Journalists in Asia remain under threat

Published: October 15, 2018
Forty-two journalists have been killed so far this year. And a record 262 imprisoned last year. PHOTO: GIJN/Twitter

Forty-two journalists have been killed so far this year. And a record 262 imprisoned last year. PHOTO: GIJN/Twitter

The threats and harassment journalists face when reporting in their native countries was one of the main topics of discussion at the third annual Asian Investigative Journalism Conference held in Seoul, South Korea.

“People are getting creative, calling some journalists ‘presstitutes’ as a wordplay on ‘prostitutes’”, said Sudhakar Reddy Udumula, a journalist from India’s Hyderabad.

World Press Freedom Day: Journalists facing threats from ‘invisible actors’

Udumala, who covered the alliance of the Telugu Desam Party and the Congress in Andhra Pradesh, was trolled mercilessly even though he published a well-researched and fact-based article. He was a target of right-wing groups in India who attacked him based on his personal identity.

“The caste system is still deep-seated in the Indian mindset. As a journalist, you can get judged based on being part of a lower caste.”

Journalists are also quick to be labelled anti-state if they criticise the government which also leads to loss of editors and investors, said NDTV managing editor Sreenivisan Jain. The reason is pressure from the ruling Bharatiya Janata Party (BJP) to qualify every opinion that doesn’t align with their Hindu-nationalist program publicly as ‘anti-Indian.’”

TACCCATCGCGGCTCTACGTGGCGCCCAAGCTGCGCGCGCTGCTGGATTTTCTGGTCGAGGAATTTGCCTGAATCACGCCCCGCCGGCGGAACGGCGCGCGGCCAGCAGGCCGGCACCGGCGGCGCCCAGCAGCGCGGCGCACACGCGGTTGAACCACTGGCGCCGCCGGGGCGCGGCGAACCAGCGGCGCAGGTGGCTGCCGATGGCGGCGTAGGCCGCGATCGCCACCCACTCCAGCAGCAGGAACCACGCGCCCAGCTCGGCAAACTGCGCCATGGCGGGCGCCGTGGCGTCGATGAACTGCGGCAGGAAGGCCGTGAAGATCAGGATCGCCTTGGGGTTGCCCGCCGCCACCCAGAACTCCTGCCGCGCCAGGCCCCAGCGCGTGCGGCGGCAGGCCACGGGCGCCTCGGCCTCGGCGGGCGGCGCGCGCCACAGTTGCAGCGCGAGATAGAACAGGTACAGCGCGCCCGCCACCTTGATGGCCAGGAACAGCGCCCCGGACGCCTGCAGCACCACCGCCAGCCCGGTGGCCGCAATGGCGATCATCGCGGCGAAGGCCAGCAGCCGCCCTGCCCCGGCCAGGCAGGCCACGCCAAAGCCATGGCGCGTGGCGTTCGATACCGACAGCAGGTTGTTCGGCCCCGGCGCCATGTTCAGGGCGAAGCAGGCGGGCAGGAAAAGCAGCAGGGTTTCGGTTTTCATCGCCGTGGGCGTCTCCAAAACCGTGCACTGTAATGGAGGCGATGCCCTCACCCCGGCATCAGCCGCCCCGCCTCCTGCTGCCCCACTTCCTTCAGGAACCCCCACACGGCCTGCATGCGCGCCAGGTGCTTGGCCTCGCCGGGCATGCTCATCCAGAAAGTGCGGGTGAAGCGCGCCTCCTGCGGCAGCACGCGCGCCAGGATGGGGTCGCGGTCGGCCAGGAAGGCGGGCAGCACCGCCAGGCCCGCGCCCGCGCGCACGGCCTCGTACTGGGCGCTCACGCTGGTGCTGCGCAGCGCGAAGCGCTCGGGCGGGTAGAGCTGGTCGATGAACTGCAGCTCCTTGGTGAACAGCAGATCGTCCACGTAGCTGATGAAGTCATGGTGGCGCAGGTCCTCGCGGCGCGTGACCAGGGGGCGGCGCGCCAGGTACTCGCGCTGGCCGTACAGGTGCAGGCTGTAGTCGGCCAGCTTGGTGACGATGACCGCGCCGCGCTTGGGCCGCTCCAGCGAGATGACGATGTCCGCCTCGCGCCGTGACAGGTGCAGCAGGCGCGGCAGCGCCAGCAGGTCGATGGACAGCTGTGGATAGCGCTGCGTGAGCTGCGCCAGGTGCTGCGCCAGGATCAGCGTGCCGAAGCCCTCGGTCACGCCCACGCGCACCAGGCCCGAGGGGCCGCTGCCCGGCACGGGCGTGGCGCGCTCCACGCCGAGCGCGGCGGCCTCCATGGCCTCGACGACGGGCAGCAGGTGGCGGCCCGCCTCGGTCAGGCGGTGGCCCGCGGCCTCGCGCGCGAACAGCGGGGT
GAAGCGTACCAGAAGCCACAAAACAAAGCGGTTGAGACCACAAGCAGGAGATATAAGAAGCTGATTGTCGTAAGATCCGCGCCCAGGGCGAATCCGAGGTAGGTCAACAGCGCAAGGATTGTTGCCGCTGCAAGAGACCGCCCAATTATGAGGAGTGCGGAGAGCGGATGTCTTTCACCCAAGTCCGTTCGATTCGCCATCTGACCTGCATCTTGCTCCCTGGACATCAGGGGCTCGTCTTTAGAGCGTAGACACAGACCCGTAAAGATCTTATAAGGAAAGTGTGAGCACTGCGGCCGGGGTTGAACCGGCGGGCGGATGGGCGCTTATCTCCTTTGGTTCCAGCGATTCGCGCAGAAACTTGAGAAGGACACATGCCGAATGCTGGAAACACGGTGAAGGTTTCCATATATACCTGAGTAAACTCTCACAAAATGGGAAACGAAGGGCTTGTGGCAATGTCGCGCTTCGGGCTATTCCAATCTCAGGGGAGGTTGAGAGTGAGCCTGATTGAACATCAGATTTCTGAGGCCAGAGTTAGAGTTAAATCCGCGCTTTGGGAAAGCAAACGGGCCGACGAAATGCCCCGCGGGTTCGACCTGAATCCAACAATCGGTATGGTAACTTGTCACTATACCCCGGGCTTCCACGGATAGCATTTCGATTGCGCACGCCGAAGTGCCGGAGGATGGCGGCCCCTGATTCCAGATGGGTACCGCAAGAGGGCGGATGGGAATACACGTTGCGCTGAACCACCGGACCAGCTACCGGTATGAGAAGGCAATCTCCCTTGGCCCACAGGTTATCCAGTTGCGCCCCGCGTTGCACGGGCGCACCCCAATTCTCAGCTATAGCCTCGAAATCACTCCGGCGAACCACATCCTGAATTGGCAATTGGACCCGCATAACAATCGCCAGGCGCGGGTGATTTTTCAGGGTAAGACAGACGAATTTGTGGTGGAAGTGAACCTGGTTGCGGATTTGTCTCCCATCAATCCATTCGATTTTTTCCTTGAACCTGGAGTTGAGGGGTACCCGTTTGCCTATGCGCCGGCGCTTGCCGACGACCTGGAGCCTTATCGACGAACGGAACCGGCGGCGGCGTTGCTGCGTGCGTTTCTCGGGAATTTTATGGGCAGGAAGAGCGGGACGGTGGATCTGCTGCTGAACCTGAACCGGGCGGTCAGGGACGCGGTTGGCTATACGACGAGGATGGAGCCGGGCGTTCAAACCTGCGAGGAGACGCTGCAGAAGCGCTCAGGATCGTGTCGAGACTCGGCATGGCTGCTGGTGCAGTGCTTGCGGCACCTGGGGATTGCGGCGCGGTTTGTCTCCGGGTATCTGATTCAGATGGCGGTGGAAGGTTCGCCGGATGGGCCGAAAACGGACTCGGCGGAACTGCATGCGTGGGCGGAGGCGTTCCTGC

Sometimes the threats, however, become even more dangerous as in the case of Aung Naing Soe, who was jailed for his work in Myanmar. Working in different ethnic areas of the country, Soe and his team were arrested and detained for operating a drone near Myanmar government buildings. “Luckily, there was no sensitive data on my computer or my cell phone,” he said.

However, Soe’s arrest points towards how officials can arrest journalists under false pretences. “I don’t really believe that I was arrested for operating a drone,” he said.

Perhaps no one knows threats against journalists better than Reg Chau, the chief operating officer for Reuters. His reporters Wa Lone and Kyaw Soe Oo are currently imprisoned in Myanmar for their investigation into the killings of 10 Rohingya men and boys by the country’s military. The news organisation has been extremely vocal in trying to lobby for the release of the two journalists.

“It’s a sad commentary on where the world is that we have far too many panels at this conference devoted to dealing with harassment, hate and violence directed at journalists,” said Chau.

“42 journalists have been killed so far this year. And a record 262 imprisoned last year.”

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Award-winning cartoonist Zulkiflee Anwar Haque better known as Zunar suffered years of persecution under former Malaysian PM Najib Razak’s regime. While journalists use their words to question the government, Zunar uses humour.

He faced arrests, travel bans and sedition charges and believes the best way to beat the oppressor is to laugh at them. “For me, if you cannot beat them, laugh at them. No dictator in the world can stand it if you keep laughing at them, until the day they introduce an anti-slaughter law,” he added, which led to laughter from the audience.

“By being neutral, you are giving the mandate to the crooks to rule you even more,” he said. “I am a cartoonist, I draw cartoons. You are journalists, you write. Freedom of expression is our fundamental right, no government will give it to you (freely), so we need to keep fighting.”

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